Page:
UAE hosts Afghanistan reconciliation talks
ABU DHABI – The United Arab Emirates hosted US-Taliban reconciliation talks, with the participation of Saudi Arabia and Pakistan.
The talks December 17-19 aimed at ending a 17-year conflict in Afghanistan but revealed persistent challenges when the Taliban delegation refused direct talks with Afghan government negotiators. The Taliban, who have refused in the past to speak with the Afghan government, has favoured addressing matters with third parties, including officials from the United States, Pakistan, the United Arab Emirates and Saudi Arabia.
“Talks revolved around withdrawal of occupation forces from Afghanistan, ending the oppression being carried out by the United States and her allies and views were exchanged with said countries about peace and reconstruction of Afghanistan,” a Taliban spokesman said in a statement.
The United States proposed a 6-month ceasefire and an agreement to name Taliban representatives to a future caretaker government, Reuters reported, citing anonymous Taliban officials. The Taliban, however, have said a ceasefire would damage their cause and help US and Afghan forces.
Despite the apparent challenges, US Special Adviser for Afghanistan Reconciliation Ambassador Zalmay Khalilzad, writing on Twitter, said he had “productive meetings in UAE with the Afghan and international partners to promote intra-Afghan dialogue towards ending the conflict in Afghanistan.”
The Emirates news agency WAM said another round of talks would take place in Abu Dhabi to complete the Afghanistan reconciliation process.
“Pakistan has helped in the dialogue between Taliban and the United States in Abu Dhabi. Let us pray that this leads to peace and ends almost three decades of suffering of the brave Afghan people. Pakistan will be doing everything within its power to further the peace process,” Pakistani Prime Minister Imran Khan tweeted.
In a message released December 18, Taliban delegates said they had “preliminary talks” with Khalilzad. They also said they had held “extensive” meetings with officials from Pakistan and Saudi Arabia and the United Arab Emirates.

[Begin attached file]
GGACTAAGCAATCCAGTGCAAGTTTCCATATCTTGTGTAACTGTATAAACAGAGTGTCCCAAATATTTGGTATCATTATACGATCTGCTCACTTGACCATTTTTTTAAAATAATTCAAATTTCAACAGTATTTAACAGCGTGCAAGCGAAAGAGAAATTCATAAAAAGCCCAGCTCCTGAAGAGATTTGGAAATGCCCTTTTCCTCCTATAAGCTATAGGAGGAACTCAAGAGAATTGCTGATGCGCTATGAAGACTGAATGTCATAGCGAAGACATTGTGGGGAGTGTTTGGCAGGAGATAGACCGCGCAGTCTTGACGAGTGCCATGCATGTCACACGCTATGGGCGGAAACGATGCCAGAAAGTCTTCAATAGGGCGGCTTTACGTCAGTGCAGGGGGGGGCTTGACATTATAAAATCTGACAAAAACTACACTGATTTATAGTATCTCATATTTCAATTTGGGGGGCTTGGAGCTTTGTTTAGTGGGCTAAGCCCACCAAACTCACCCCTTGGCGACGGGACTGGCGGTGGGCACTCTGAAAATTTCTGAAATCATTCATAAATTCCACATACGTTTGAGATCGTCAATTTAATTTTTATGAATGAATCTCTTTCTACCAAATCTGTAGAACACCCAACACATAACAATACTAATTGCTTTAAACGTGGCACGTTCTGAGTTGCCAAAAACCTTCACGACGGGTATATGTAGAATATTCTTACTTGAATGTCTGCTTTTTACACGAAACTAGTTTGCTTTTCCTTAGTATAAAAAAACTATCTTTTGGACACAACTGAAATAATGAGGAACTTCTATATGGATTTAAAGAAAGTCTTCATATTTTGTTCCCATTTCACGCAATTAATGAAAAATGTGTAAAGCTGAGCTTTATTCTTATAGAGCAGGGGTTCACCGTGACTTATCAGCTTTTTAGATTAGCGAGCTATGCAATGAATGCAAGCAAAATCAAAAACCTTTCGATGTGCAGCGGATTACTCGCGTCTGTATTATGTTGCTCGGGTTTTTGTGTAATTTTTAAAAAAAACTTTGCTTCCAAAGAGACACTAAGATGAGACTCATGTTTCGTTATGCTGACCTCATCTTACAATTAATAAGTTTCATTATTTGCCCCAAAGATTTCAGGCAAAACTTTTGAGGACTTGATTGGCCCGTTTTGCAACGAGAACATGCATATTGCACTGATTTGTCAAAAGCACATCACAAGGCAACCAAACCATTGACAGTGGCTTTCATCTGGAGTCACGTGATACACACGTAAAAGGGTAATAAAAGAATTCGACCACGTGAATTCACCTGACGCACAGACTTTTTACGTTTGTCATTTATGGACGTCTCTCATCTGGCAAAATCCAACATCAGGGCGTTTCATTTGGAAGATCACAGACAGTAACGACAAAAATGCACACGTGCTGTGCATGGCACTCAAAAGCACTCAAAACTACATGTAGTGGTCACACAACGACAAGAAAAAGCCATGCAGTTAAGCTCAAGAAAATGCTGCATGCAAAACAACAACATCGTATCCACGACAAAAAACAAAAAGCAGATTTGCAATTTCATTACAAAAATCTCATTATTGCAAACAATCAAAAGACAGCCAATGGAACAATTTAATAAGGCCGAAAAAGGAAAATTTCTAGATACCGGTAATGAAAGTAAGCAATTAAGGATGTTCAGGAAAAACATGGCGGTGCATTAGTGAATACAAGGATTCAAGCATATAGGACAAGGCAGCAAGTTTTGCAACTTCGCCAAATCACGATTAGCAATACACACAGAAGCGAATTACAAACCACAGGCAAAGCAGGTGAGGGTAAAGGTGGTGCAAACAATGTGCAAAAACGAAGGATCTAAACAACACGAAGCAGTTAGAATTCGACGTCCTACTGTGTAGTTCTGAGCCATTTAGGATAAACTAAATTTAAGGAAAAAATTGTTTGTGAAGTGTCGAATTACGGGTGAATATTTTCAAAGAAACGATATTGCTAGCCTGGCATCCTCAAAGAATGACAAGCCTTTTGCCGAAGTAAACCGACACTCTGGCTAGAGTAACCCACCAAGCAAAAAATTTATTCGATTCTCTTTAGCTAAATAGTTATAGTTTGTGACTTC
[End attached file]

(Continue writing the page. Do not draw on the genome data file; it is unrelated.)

The United States did not confirm there had been direct meetings between Khalilzad and the Taliban. Washington said meetings were ongoing in Abu Dhabi “to promote an intra-Afghan dialogue toward ending the conflict” and that Khalilzad was in the region.
Khalilzad “has in the past met and will continue to meet with all interested parties, including the Taliban, to support a negotiated settlement to the conflict,” a statement from Washington said.
The Abu Dhabi meetings are among diplomatic efforts to resolve the conflict. Russia in November staked its claim on any peace settlement, hosting a meeting in which Taliban envoys met with representatives of the Afghan High Peace Council. Many other countries are working to open channels with the Taliban and position themselves as lead facilitators of reconciliation talks.
Khalilzad, who has expressed hopes for a deal to be in place before Afghanistan’s presidential election next April, has made several trips to the region since his appointment in September.
During a briefing at the UN Security Council, the head of the UN mission in Afghanistan Tadamichi Yamamoto was optimistic about the possibility of talks. “The possibility of a negotiated end to the conflict has never been more real in the past 17 years than it is now,” he said.
The Taliban, however, have increased attacks on Afghan forces, even as the US increases diplomatic efforts, with thousands of people displaced by fighting.
Civilians face “extreme levels of harm,” a recent UN report said, with 8,050 people killed or wounded in the first nine months of this year.